What more is there to say about Mike Trout?
Actually, a lot. Trout is constantly evolving and improving; it’s truly fascinating to watch the different versions of the same player continue to put up the consistently great results. Since Trout’s first full season in 2012, he has never posted a wRC+ below 167 or above 190 (like that’s even really possible).
In 2020, there were some concerns that Trout was having a “down year.” On August 25, Trout was running a .255/.333/.564 slash line, good for “just” a 137 wRC+ over 126 plate appearances. Pitchers were challenging him in the zone — his walk and strikeout rates of 9.5 percent and 27.0 percent, respectively, looked far from Troutian. This season is highlighted in gray here:
At the time, calls were made for Trout to be less patient to counter the pitchers’ new propensity to pour in strikes. But he hasn’t been:
Yet, in the time since, Trout has been scorching hot. Into games on Sunday, he has slashed .408/.538/.878 with six home runs and a 264 wRC+ in 65 plate appearances since August 28. This 14-game period represents the best 14-game stretch Trout has had in the last two seasons, not long after his cold spell represented his worst:
Now, with this recent hot swing, Trout’s numbers look just like normal. He is slashing .302/.403/.660 with 16 home runs and a 179 wRC+ in 191 plate appearances. Into Sunday, his 2.3 WAR ranks sixth in the majors among position players. He figures to compete for the American League MVP once again — he’s currently third in the league in WAR overall, behind Shane Bieber (2.7) and teammate Anthony Rendon (2.4). There’s still plenty of season left for Trout to capture the award for the fourth time.
What’s remarkable about Trout, though, is that he manages to succeed at the same level even given different underlying numbers. Last year, Trout had a 180 wRC+ on the back of an 18.3 percent walk rate and a 20.0 percent strikeout rate. While Trout’s season-long discipline numbers are much better than they were just a few weeks ago, they still seem out of character: He’s currently running a 14.1 percent walk rate and a 23.6 percent strikeout rate. If it holds, his 0.60 walk-to-strikeout ratio would represent his worst mark since 2015. Trout’s strikeout rate hasn’t dipped below 18.6 percent in any 15-game stretch this season.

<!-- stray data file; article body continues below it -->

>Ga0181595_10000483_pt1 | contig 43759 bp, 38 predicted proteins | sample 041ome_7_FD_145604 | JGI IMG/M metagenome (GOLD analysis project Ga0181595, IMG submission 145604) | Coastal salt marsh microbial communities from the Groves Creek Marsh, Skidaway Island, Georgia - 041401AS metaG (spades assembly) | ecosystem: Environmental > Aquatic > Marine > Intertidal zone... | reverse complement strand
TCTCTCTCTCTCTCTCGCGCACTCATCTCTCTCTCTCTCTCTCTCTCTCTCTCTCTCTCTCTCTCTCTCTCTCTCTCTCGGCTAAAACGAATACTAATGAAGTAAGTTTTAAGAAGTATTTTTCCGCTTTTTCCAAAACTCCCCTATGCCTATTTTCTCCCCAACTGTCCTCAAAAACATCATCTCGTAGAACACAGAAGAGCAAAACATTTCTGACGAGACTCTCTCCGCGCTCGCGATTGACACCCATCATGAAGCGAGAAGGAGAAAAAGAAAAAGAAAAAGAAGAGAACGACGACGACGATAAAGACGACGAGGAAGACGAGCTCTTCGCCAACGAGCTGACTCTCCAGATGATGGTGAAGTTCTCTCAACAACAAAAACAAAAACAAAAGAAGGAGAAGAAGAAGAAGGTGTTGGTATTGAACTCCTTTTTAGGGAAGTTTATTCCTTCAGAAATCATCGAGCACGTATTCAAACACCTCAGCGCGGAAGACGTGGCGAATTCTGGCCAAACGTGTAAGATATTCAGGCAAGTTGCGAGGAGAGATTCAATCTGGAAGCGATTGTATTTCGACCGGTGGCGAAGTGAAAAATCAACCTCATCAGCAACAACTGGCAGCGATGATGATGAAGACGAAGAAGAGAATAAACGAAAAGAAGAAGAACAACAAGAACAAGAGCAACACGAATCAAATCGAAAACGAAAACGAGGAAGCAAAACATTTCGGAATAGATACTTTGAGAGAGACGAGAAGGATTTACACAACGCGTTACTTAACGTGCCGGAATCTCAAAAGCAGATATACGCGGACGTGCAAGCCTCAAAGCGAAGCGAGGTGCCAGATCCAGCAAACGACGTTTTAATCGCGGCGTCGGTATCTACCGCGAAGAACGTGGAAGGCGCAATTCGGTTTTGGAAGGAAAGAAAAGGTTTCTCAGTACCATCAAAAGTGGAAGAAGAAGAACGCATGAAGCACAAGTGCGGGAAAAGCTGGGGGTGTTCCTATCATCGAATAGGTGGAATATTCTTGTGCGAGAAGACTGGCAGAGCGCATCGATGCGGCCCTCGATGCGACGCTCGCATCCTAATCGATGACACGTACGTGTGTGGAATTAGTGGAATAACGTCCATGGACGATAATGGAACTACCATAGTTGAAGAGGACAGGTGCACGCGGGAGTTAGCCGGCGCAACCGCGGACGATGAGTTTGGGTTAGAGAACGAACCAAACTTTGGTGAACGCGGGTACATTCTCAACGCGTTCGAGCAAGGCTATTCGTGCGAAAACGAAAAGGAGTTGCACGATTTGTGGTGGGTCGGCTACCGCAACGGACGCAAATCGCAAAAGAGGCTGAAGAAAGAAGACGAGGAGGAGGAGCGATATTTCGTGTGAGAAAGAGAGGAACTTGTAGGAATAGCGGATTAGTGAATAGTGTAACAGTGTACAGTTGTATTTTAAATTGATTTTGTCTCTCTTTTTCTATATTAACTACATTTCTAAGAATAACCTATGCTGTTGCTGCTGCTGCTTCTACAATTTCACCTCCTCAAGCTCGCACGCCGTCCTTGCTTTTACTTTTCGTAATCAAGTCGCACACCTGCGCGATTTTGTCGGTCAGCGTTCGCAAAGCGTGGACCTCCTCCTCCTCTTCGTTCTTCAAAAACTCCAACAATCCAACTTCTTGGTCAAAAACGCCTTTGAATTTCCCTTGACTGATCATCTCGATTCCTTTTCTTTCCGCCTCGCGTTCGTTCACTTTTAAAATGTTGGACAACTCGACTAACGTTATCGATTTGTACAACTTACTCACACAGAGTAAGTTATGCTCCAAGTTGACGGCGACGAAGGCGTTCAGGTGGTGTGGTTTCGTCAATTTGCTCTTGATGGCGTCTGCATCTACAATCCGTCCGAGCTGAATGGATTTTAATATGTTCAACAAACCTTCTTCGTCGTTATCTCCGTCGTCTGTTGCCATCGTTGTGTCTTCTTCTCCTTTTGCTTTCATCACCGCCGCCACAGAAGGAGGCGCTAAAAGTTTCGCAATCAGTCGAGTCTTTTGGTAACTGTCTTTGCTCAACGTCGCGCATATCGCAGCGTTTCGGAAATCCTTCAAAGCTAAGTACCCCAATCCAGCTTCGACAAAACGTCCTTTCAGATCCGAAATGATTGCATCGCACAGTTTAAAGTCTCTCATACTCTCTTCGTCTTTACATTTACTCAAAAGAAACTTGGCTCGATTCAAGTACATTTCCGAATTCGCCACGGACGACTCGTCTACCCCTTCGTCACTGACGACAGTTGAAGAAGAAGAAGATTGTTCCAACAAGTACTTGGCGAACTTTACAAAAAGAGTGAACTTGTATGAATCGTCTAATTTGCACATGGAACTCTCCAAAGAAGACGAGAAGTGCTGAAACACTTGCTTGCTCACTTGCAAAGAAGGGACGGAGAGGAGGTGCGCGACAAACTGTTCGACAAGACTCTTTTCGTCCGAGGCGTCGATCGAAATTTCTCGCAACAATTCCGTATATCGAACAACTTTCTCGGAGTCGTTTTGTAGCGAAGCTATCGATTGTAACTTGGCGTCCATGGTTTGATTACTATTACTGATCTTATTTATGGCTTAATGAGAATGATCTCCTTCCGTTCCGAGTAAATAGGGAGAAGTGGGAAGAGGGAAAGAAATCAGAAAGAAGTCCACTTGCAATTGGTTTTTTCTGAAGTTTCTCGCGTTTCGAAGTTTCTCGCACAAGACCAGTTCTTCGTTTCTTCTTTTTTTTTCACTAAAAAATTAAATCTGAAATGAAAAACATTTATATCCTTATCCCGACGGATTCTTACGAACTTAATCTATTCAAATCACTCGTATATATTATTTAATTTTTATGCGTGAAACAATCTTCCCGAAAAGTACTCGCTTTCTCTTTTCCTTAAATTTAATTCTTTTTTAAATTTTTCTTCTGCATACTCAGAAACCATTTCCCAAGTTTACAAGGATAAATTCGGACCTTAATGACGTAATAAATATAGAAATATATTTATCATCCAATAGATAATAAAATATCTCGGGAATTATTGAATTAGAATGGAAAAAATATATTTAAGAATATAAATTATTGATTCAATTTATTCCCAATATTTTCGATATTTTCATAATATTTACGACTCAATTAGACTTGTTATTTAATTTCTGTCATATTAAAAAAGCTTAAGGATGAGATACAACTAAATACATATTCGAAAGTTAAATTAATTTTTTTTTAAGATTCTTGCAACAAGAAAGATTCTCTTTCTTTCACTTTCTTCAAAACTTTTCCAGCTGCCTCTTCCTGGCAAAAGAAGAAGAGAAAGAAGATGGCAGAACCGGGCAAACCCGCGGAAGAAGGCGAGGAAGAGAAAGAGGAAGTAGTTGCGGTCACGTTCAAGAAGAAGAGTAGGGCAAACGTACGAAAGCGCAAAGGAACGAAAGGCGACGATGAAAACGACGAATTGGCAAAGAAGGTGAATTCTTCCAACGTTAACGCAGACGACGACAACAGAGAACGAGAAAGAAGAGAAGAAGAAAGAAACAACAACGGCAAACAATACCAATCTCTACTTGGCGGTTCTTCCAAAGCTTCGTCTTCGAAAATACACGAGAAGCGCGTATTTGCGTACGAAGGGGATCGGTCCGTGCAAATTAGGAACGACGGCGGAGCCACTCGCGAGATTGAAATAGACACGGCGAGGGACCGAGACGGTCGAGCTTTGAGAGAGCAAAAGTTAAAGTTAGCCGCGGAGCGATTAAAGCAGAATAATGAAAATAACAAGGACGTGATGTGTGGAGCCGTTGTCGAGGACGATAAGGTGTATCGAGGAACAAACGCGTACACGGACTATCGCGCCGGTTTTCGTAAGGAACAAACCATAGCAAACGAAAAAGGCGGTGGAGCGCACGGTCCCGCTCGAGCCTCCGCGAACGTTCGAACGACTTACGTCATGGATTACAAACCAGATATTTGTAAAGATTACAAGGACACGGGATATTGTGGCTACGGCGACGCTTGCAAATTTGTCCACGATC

Is this cause for concern? Well, no, not really. Trout’s choosiness has continued to work to his advantage. He is hitting the ball harder than ever, with his 94.2 mph average exit velocity on batted balls ranking third among qualified batters. (Last year, Trout was 52nd.) His hard-hit rate, or percentage of batted balls with an exit velocity of at least 95 mph, is 57.3 percent, ranking fifth. (Last year, Trout was 49th.) Recently, Trout has been hitting the cover off the ball, with an average exit velocity of 99.0 mph (!!) over his last 20 batted balls.
What’s particularly notable here is that Trout’s uptick in exit velocity has come in the heart of the strike zone, where pitchers have challenged him more often. The percent of pitches Trout has seen in the heart zone has jumped by five percentage points year-over-year, and among the 373 hitters to see at least 200 pitches this year, his 29.1 percent heart-of-zone rate puts him in the 93rd percentile. (He ranked in the 33rd percentile last year.) And though he isn’t necessarily swinging any more often than he was at the beginning of the year, Trout is making extraordinarily good contact, with his average exit velocity in the heart of the zone jumping from 91.5 mph in 2019 to 96.6 mph in 2020.
So even though Trout’s plate discipline numbers look worse than they typically do, I’d argue that Trout has improved yet again in 2020. He continues to use his selectivity to his advantage, somehow generating even better contact than he has at any point during his career in the Statcast Era. Trout’s .579 expected wOBA on contact represents a 34-point (!!!) year-over-year improvement and is the third-best mark in baseball. This is probably why we’re beginning to see pitchers start to get cute and throw fewer pitches in the zone once again.
Could there be a day when Trout combines this new level of batted ball prowess with his already-fantastic plate discipline? That’s what we’ve been seeing over the last 15 games or so. As mentioned, pitchers have stopped throwing him as many strikes, and Trout has walked more than he has struck out. But he’s also posted an average exit velocity of 96.4 mph during this stretch. And there may be evidence to suggest that his increase in exit velocity isn’t just the result of some recent hot hitting. Even in the 10 late-August games when he posted a 76 wRC+, Trout was still running an average exit velocity higher than his 2019 average. There may be something legitimately better here.
Or, of course, it could just be another locked-in Trout stretch. We’ve seen insane hot spells from him before, and given all of the wonkiness this year, it’s possible that this is just noise. But Trout’s numbers remain Trout-level numbers, and there could be a legitimate argument that he’s somehow better at baseball once again in 2020.
Devan Fink is a sophomore at Dartmouth College and a Contributor at Beyond The Box Score. Previous work of his can be found at FanGraphs and his own personal blog, Cover Those Bases. You can follow him on Twitter @DevanFink.